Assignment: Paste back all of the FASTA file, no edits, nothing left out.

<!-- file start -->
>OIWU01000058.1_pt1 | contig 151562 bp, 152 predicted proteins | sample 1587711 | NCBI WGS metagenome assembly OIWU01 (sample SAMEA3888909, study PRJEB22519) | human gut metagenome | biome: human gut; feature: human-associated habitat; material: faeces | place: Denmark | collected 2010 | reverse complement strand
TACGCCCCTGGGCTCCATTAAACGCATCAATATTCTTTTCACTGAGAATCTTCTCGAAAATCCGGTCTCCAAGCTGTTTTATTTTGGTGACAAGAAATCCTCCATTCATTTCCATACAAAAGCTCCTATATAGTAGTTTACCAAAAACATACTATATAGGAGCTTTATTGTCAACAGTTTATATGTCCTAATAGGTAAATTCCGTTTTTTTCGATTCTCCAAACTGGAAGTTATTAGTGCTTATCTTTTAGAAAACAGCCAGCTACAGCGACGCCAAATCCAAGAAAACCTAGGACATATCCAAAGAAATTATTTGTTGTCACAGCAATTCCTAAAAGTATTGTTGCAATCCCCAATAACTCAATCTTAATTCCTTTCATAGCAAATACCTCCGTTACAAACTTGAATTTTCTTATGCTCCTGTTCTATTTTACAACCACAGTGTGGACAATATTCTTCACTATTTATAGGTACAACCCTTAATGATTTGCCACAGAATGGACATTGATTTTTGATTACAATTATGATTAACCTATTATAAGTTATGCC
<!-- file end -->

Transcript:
>OIWU01000058.1_pt1 | contig 151562 bp, 152 predicted proteins | sample 1587711 | NCBI WGS metagenome assembly OIWU01 (sample SAMEA3888909, study PRJEB22519) | human gut metagenome | biome: human gut; feature: human-associated habitat; material: faeces | place: Denmark | collected 2010 | reverse complement strand
TACGCCCCTGGGCTCCATTAAACGCATCAATATTCTTTTCACTGAGAATCTTCTCGAAAATCCGGTCTCCAAGCTGTTTTATTTTGGTGACAAGAAATCCTCCATTCATTTCCATACAAAAGCTCCTATATAGTAGTTTACCAAAAACATACTATATAGGAGCTTTATTGTCAACAGTTTATATGTCCTAATAGGTAAATTCCGTTTTTTTCGATTCTCCAAACTGGAAGTTATTAGTGCTTATCTTTTAGAAAACAGCCAGCTACAGCGACGCCAAATCCAAGAAAACCTAGGACATATCCAAAGAAATTATTTGTTGTCACAGCAATTCCTAAAAGTATTGTTGCAATCCCCAATAACTCAATCTTAATTCCTTTCATAGCAAATACCTCCGTTACAAACTTGAATTTTCTTATGCTCCTGTTCTATTTTACAACCACAGTGTGGACAATATTCTTCACTATTTATAGGTACAACCCTTAATGATTTGCCACAGAATGGACATTGATTTTTGATTACAATTATGATTAACCTATTATAAGTTATGCC